It would be necessary to extract CO₂ from the atmosphere on a massive scale. There are already ideas and pilot projects that aim to achieve this. However, in order to make a real contribution to a neutral carbon footprint, the scale would have to be increased by several orders of magnitude.
In their search for new weapons to combat global warming, scientists are eyeing Iceland in the far north of Europe. There, a special facility developed by a Swiss company is filtering carbon dioxide (CO₂) from the air. Dissolved in water, the greenhouse gas is injected 700 meters underground – and thus permanently removed from the atmosphere. This sounds like a clean solution, but so far, it is being operated only on a very tiny scale.
Great hopes are pinned on the project and a handful of other test facilities. Because negative emissions – i.e. the extraction of CO₂ from the atmosphere – will inevitably have to play a major role in a just few years’ time. Virtually all model scenarios that achieve a 1.5 or 2 degree Celsius target rely on carbon sequestration. “Stopping global warming without extracting at least some CO₂ from the atmosphere is unrealistic,” says Sabine Fuss from the Mercator Research Institute on Global Commons and Climate Change (MCC).
In theory, the potential is enormous. But in practice, only homeopathic dosages of CO₂ have so far been extracted from the atmosphere. The Icelandic prototype facility, for example, which applies what is known as the DACCS (Direct Air Carbon Capture and Storage) process, extracts an estimated 50 metric tonnes of CO₂ from the air each year. It is a part of the CarbFix2 project run by the Swiss company Climeworks and is located on the premises of the Hellisheidi geothermal power plant.
According to Climeworks, a larger plant capable of filtering several thousand metric tonnes of CO₂ a year is scheduled to be built over the next year and a half. The Canadian company Carbon Engineering even plans to build a plant with a capacity of one million metric tonnes of CO₂ per year by 2023.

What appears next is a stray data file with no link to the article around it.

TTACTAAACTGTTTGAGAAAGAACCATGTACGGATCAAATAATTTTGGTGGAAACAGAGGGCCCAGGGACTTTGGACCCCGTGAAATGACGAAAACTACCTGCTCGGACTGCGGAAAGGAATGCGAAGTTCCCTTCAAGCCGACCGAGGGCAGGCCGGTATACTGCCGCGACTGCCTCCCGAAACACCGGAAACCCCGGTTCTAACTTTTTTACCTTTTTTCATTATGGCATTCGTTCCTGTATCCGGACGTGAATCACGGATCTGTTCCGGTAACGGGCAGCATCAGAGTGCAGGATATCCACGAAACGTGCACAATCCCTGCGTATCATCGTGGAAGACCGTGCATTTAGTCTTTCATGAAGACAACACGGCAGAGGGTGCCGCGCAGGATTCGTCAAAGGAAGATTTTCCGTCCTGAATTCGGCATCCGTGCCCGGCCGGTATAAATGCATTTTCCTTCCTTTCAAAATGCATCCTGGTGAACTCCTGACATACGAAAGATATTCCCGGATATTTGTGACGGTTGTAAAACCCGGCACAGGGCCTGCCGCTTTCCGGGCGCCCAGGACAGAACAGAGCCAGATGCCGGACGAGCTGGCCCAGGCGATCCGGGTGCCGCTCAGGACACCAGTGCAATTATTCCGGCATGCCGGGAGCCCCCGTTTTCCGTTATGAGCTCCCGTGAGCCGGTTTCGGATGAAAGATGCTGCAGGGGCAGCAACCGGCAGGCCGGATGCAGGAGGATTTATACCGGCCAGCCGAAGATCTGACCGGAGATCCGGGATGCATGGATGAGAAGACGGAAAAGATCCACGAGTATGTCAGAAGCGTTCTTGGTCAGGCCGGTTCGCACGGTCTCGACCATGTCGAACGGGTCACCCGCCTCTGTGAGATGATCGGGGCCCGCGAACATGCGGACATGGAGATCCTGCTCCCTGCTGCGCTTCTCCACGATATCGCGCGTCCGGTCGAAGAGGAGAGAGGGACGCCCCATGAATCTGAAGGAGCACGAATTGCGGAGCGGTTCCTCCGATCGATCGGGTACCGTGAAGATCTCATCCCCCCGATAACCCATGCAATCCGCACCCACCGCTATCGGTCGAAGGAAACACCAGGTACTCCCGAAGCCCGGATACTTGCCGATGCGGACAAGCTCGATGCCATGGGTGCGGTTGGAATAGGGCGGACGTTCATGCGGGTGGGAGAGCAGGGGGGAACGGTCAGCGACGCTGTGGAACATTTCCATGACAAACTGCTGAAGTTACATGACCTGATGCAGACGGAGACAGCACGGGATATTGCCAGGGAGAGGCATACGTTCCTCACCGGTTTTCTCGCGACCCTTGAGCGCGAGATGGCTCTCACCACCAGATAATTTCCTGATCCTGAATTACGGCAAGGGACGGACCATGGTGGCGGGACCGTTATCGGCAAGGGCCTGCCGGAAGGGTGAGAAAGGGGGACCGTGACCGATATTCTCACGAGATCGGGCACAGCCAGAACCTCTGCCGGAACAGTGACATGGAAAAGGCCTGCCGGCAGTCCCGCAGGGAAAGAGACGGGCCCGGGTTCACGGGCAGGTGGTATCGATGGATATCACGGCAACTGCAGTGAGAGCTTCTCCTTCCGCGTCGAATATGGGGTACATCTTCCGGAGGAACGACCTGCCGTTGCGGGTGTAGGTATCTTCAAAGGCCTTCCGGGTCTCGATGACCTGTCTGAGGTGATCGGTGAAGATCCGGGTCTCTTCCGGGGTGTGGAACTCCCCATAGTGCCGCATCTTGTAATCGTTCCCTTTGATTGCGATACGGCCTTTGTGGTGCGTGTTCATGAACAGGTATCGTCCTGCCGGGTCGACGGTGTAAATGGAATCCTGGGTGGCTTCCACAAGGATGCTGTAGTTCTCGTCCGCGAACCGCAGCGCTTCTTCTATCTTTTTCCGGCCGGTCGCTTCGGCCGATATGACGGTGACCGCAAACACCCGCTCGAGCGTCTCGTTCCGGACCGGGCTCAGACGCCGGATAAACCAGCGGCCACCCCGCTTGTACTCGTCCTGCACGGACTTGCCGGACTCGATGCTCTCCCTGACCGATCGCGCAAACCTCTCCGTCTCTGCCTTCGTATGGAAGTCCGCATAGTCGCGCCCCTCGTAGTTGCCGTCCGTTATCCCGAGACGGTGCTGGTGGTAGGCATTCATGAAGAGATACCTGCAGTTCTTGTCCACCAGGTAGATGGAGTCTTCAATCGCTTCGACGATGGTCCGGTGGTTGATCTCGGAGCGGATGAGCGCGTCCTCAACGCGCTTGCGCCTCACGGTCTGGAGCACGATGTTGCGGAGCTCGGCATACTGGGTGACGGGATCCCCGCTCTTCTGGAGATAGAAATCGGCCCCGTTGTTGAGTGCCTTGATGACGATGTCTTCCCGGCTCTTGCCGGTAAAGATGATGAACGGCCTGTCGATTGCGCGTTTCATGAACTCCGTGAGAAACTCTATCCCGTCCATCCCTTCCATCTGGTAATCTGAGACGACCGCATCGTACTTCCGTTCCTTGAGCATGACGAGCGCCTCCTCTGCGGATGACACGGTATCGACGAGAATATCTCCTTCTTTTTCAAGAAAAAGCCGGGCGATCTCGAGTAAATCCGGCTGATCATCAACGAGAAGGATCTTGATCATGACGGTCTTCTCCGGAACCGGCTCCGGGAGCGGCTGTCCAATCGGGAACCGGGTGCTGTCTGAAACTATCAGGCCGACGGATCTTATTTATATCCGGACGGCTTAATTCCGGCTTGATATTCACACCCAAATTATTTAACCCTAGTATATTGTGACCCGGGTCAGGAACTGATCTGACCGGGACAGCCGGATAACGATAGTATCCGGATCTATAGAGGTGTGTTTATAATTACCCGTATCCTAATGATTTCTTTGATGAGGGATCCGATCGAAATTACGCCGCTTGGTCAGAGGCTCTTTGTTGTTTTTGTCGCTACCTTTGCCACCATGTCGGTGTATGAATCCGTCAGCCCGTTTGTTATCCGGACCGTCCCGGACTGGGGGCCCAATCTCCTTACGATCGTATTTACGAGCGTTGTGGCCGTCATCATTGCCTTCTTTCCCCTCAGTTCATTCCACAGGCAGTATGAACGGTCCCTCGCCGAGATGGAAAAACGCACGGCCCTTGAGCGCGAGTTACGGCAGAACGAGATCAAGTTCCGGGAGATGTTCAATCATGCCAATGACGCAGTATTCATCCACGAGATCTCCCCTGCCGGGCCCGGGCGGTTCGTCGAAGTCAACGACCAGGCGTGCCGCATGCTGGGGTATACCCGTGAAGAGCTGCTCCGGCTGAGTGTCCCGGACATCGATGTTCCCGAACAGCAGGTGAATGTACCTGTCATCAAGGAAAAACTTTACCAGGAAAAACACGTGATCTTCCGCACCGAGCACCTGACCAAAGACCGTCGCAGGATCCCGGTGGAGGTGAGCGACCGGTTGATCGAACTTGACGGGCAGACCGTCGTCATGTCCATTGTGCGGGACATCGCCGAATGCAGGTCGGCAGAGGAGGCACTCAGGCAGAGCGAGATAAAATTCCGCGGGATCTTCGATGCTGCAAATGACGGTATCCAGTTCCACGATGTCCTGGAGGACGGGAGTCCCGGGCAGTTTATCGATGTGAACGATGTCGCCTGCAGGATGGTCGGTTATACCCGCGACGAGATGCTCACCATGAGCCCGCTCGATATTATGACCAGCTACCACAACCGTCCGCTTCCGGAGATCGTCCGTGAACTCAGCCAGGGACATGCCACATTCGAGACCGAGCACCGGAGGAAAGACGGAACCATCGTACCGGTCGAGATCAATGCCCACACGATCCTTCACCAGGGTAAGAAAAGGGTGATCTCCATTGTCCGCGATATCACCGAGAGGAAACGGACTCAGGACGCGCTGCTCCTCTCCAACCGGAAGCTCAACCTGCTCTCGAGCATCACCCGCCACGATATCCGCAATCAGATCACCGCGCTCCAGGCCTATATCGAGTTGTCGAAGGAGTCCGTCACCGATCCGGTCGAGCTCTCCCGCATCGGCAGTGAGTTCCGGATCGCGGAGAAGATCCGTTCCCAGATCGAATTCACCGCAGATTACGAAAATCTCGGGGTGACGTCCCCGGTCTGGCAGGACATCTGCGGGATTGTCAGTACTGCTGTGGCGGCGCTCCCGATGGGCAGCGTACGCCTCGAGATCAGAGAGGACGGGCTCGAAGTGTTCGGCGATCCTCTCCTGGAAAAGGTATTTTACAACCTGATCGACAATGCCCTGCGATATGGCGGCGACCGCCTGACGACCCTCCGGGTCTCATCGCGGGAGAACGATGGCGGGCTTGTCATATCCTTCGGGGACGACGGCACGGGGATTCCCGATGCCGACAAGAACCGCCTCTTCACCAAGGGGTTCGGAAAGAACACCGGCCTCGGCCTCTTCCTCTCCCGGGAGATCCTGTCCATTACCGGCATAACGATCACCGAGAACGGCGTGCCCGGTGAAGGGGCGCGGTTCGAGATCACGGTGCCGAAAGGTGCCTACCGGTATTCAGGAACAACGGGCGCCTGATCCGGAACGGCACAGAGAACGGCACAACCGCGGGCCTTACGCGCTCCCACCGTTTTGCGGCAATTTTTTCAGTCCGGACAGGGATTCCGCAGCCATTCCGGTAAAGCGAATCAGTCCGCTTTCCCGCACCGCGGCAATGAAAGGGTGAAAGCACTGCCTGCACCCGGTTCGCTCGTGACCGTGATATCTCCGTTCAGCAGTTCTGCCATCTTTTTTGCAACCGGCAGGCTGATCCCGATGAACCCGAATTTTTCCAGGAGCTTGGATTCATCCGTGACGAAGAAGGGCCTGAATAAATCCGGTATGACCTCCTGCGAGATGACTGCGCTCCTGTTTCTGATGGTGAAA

But humankind emits more than 40 billion tonnes (40 gigatonnes) of CO₂ every year – without any noticeable reduction having been achieved so far. If we continue on this path, the UN environmental program UNEP estimates that the temperature rise will reach 3.4 to 3.9 degrees Celsius by the end of the century. If, however, global warming is to be limited to 1.5 degrees, the Intergovernmental Panel on Climate Change states that net emissions must fall continuously, reaching zero in 2050.
According to experts, it will not be possible to completely avoid the emission of greenhouse gases. “Some residual emissions are likely to remain,” says Gunnar Luderer from the Potsdam Institute for Climate Impact Research (PIK). He cites air traffic and cement production as examples, which are difficult to decarbonize entirely. For the equation to work out anyway, negative emissions are indispensable.
In addition to technical solutions, large-scale reforestation could theoretically absorb vast amounts of CO₂. Moreover, a more sustainable approach to agriculture would allow a large amount of CO₂ to be stored in the soil. But as Sabine Fuss from the MCC points out, the agricultural and forestry sectors currently add greenhouse gas to the atmosphere rather than removing it.
Andreas Oschlies from the Geomar Helmholtz Center for Ocean Research in Kiel estimates that in 30 years, around 20 percent of our current CO₂ emissions would have to be offset by negative emissions. That would amount to around eight gigatonnes per year. “That is highly ambitious and very optimistic, but it is feasible,” Andreas Oschlies emphasizes.